“There is no time for window-dressing while our economy struggles to create the necessary opportunities for young people,” he says. “We are embracing the real spirit of B-BBEE, which is not to empower individuals who already have access to opportunities, but rather to give a chance to those who haven’t had an opportunity before.”

He emphasises that the beneficiaries of the recent deal are previously disadvantaged women. Through the company’s training initiatives, it is furthering the opportunities that exist in fields like the local remanufacturing of large engine components.

Metric Automotive Engineering has long been a leader in diesel and gas engine component remanufacture, leveraging the latest technology and decades of experience in this sector. With its Level 4 B-BBEE status, customers receive 100% spend recognition for any work they procure with the company.

Its modern workshop facilities are equipped for a range of testing, grinding, reprofiling, reboring, surfacing and other specialised engineering services. Work is conducted on large diesel and gas engine components including cylinder heads, cylinder blocks, crankshafts and conrods. Compete engines are overhauled and assembled in-house, and are dyna-tested on one of the company’s three dynamometers.

About the Intombazane Development Trust
The Intombazane Development Trust is a non-profit organisation owned by black women, whose beneficiaries are young black women under the age of 29. It is an independent trust that maximises the use of its capital for educational purposes.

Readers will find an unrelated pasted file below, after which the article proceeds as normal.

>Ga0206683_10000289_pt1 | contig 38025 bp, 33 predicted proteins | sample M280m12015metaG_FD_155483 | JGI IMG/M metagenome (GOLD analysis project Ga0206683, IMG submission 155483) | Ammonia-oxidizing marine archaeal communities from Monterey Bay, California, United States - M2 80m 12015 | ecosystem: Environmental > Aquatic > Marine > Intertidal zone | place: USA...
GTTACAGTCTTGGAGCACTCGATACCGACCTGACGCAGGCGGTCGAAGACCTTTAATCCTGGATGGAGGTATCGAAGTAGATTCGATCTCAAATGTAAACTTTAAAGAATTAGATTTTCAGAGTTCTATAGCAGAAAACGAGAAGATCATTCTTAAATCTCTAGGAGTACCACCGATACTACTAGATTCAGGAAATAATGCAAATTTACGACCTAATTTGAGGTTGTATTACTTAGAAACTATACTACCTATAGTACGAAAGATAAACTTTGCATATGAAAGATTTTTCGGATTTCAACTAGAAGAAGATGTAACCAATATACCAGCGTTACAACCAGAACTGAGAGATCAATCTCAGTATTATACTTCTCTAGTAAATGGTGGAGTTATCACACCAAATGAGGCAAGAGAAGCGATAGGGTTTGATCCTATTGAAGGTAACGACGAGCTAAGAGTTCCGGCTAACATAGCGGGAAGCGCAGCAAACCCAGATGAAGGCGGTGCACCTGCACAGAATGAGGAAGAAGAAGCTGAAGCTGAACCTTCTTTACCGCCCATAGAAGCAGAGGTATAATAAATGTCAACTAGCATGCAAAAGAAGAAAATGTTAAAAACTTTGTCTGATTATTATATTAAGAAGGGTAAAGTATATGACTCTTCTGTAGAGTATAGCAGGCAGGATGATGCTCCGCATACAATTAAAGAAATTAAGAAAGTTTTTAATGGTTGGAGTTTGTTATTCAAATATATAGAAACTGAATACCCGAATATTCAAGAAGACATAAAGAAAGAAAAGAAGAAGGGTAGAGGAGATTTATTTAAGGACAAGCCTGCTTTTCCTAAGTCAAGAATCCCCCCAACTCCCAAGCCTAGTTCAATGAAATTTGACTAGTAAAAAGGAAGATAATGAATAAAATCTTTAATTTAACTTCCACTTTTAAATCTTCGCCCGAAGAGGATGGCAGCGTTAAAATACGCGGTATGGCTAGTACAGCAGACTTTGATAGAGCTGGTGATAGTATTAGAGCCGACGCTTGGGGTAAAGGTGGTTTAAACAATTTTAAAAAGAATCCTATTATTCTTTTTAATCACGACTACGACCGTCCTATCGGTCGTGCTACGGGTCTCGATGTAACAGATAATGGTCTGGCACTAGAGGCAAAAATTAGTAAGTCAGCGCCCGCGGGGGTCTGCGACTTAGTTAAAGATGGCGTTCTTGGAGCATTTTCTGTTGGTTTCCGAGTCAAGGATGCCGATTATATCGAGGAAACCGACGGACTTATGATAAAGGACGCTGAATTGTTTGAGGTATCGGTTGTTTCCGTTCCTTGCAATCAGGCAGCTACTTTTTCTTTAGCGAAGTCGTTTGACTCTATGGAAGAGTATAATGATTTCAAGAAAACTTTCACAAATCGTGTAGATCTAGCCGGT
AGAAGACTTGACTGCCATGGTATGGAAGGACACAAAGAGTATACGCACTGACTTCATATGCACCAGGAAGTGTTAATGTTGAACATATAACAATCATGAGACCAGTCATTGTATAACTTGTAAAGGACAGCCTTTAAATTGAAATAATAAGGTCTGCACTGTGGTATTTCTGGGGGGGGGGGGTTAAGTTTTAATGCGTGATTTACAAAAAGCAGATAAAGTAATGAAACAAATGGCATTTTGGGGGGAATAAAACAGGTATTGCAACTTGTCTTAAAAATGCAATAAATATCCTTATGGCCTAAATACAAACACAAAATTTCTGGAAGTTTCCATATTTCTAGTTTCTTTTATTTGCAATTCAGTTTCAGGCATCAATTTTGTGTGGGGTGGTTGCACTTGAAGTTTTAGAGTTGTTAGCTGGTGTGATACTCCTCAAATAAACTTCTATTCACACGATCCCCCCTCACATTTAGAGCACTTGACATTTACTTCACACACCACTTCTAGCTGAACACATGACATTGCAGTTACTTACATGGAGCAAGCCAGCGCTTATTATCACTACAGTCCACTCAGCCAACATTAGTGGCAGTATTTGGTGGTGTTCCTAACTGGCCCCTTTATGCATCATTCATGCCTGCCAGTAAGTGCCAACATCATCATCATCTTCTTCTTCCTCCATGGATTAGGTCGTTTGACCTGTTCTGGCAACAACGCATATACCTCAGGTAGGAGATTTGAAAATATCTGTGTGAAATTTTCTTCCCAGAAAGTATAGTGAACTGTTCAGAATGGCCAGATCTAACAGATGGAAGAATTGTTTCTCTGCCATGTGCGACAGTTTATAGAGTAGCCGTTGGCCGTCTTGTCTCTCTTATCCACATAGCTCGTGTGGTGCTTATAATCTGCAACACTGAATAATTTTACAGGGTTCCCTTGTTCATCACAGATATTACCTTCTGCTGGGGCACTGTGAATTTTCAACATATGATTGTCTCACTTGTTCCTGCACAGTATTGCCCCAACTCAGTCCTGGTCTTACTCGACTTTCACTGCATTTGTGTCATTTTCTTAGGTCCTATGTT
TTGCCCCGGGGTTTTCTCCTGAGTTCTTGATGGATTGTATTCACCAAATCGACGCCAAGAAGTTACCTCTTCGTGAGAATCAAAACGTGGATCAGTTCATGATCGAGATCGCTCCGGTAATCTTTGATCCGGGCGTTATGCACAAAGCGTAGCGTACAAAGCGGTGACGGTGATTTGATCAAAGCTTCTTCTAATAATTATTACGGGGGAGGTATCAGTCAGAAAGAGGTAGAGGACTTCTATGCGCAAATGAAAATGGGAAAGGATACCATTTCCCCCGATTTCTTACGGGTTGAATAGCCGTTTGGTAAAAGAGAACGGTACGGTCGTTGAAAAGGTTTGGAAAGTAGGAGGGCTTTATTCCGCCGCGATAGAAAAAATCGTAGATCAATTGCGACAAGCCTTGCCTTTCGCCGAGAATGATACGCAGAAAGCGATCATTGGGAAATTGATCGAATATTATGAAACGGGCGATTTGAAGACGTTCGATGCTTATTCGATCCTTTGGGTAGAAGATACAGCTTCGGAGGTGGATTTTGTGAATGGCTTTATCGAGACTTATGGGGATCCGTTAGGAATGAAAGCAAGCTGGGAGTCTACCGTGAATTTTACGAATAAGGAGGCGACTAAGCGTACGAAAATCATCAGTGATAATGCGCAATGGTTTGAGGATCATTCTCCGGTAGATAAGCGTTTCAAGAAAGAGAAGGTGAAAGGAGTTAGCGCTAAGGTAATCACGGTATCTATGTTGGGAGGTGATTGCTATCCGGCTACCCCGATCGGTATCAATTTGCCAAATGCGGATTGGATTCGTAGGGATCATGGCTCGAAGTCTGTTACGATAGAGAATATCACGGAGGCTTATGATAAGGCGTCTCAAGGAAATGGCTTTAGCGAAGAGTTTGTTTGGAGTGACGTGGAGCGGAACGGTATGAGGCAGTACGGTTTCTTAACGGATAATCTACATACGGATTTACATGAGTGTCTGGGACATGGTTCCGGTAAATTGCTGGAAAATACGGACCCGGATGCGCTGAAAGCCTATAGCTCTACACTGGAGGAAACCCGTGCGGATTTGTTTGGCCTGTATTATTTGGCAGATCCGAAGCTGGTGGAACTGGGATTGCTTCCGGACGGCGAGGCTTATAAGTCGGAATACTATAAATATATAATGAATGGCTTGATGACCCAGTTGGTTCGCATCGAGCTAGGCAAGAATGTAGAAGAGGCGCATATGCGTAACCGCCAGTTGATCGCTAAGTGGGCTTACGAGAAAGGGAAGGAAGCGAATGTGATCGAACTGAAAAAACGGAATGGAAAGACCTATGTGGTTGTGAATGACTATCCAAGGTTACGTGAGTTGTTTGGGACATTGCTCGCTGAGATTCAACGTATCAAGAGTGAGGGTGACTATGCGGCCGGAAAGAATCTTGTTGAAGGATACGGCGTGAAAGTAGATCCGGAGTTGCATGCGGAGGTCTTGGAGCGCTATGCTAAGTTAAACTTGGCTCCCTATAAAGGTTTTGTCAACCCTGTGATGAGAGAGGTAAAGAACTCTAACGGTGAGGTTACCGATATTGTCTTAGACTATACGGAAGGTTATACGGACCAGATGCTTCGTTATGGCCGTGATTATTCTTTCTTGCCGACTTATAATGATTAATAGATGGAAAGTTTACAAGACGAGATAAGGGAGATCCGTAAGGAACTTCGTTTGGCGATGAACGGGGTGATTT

In an engineering first for South Africa, Metric Automotive Engineering in Germiston is conducting the full remanufacture of the two large locomotive engine blocks and oil pans on behalf of a large OEM customer based in the United States for an African rail operator.

According to Andrew Yorke, operations director at Metric Automotive Engineering, the company is one of Africa’s most comprehensively equipped heavy diesel engine and component remanufacturers.

“The full rebuild of these two four-metre-long, 12-cylinder electro-motive diesel (EMD) locomotive engine blocks and oil pans is a good example of the quality of expertise and the leading edge equipment in our business,” says Yorke. “In this major overhaul, we are re-establishing all the block’s and oil pan’s critical dimensions in conformity with OEM specifications. This includes addressing key aspects of the surface finish and dimensions to the requirements of the OEM.”

One of the specific challenges of this contract is that the components are a fabricated mild steel construction, rather than the traditional cast iron. Mild steel is a softer metal with different wear characteristics and requires a different approach to machining, using specific tooling and tips. The size of the components also demanded machining equipment of appropriate scale and dimensions.

“We invest regularly in up-to-date and fit-for-purpose machinery, so our facilities can refurbish large diesel engine components, as well as cylinder head remanufacture, cylinder block line boring, milling, honing and boring, camshaft grinding, crankshaft grinding, engine assembly and dynamometer testing,” says Yorke.

The line bore on the first block was also out of specification in relation to the centre line, so Metric Automotive Engineering had to metal-spray the entire line bore to re-establish the centre line. This was a vital step without which the block would not have been repairable.

“This kind of service is not restricted to just cylinder blocks and oil pans,” he says. “We can remanufacture all of the components for EMD locomotive engines, and the service is available to locomotive operators across Africa.”